Forbes. Beautiful, inspiring, filled with passion and hope. Your words painted a world very hard for me to imagine- places I have never seen, people I have never met, but somehow I feel connected to your experience. My experience on Fulbright Nepal I think was extremely different from your Watson experience but people's kindness and generosity- peoples' insisting on relaxing and enjoying each moment are things I can resonate with. I also became close with people who spent all of their saving on fertilizers and pestisides to grow tomatoes and corn as cash crops. And when the harvest time came and they carried heavy loads of lushious ripe tomatoes hours on their heads to the nearest town buyers offered only pennies. Pennies.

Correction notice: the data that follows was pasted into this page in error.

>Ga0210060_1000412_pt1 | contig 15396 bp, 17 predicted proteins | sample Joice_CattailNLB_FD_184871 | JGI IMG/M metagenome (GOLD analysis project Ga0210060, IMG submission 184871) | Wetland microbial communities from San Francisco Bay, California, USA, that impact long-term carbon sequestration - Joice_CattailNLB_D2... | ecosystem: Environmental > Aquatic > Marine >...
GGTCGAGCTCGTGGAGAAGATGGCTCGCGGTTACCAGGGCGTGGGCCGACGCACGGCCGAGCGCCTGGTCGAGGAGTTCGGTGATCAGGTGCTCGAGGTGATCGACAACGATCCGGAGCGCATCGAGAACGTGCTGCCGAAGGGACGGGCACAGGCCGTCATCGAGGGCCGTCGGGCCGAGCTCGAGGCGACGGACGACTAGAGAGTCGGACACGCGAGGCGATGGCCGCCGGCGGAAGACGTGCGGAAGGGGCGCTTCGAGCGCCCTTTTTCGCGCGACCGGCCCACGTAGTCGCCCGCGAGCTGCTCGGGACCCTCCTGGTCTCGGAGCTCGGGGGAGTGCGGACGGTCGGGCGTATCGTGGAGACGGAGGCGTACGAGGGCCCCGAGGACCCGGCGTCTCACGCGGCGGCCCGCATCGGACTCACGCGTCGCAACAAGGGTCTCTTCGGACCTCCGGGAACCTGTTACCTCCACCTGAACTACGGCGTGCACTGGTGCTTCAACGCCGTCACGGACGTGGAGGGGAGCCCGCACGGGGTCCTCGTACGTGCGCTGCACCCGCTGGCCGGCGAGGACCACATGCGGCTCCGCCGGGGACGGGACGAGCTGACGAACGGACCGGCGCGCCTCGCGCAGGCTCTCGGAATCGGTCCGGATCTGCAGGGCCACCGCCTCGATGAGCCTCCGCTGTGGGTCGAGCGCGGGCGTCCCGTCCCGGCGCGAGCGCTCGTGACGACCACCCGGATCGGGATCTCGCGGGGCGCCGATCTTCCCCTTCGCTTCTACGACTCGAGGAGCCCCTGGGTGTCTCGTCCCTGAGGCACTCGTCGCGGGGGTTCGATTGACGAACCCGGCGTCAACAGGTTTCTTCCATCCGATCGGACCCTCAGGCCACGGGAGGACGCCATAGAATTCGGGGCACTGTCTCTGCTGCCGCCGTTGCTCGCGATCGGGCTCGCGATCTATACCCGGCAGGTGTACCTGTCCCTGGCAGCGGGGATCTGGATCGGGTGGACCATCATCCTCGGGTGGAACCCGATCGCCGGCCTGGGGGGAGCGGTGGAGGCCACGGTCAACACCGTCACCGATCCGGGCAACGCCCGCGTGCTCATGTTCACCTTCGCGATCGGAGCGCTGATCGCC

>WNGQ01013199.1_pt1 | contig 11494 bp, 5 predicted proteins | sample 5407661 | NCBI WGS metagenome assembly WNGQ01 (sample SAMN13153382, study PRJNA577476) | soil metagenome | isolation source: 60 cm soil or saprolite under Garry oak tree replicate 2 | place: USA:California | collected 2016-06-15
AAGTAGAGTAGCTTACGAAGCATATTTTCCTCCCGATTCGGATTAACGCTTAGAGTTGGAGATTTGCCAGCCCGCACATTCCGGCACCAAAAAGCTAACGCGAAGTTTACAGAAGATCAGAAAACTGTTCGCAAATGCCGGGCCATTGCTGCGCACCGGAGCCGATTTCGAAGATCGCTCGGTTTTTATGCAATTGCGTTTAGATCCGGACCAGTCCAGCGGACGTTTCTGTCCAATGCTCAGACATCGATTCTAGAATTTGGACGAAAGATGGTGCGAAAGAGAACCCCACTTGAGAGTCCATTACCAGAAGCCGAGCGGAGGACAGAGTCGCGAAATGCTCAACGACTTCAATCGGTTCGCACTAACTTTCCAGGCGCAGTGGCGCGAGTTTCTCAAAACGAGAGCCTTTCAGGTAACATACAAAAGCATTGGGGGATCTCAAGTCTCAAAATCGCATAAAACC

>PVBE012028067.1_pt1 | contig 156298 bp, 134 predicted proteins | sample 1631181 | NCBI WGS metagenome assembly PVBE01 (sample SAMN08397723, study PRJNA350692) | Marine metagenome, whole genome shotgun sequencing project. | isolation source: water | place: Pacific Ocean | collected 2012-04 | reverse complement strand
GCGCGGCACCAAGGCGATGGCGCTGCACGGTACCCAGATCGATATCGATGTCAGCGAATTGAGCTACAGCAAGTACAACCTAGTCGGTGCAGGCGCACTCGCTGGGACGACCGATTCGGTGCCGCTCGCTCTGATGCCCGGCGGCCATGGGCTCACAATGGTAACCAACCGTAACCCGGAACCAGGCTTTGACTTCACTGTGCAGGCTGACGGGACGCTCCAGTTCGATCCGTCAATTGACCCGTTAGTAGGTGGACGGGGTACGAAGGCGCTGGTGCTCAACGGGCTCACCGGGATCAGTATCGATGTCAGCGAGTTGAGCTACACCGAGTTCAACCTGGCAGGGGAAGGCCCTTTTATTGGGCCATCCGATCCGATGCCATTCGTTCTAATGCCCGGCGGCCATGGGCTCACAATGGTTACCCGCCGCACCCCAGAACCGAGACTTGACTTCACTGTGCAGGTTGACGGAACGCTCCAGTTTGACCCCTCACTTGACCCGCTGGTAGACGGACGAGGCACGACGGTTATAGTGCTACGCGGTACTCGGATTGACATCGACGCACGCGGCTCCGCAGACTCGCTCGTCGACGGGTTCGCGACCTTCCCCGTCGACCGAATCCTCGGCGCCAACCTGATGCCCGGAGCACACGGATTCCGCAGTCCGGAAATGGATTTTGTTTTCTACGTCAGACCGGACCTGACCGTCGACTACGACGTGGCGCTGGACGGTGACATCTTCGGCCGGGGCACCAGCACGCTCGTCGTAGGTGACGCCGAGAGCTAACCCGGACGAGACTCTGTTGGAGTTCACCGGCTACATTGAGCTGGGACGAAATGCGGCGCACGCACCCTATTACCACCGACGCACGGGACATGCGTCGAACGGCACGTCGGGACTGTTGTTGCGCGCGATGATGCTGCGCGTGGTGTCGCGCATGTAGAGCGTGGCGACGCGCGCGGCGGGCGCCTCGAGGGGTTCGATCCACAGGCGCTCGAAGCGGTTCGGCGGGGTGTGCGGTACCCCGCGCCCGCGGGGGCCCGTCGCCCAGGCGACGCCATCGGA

But I love what you you said about the fact that people arent growing seeds to fight monsanto or DOW, they are just living their lives. I am thinking now about the water mills of nepal and people spending hours to make the most nutritious, wholesome flours. In other places the same amount of flour is made by a machine in half the time but squanders most of the precious micronutrients- and yet many people are happy to be able to be watching TV instead and have their foods white and shiny like the pretty people in most advertisements.

There are so many issues out there and I am astonished at how bravely and deeply you have dove into this ocean of seeds- now fully soaked with hope and positivity.

Keep on inspiring us all!!

p.s. if you get a chance check out an article I just posted on my blob which I wrote for Himal South Asia Magazine but did not get published at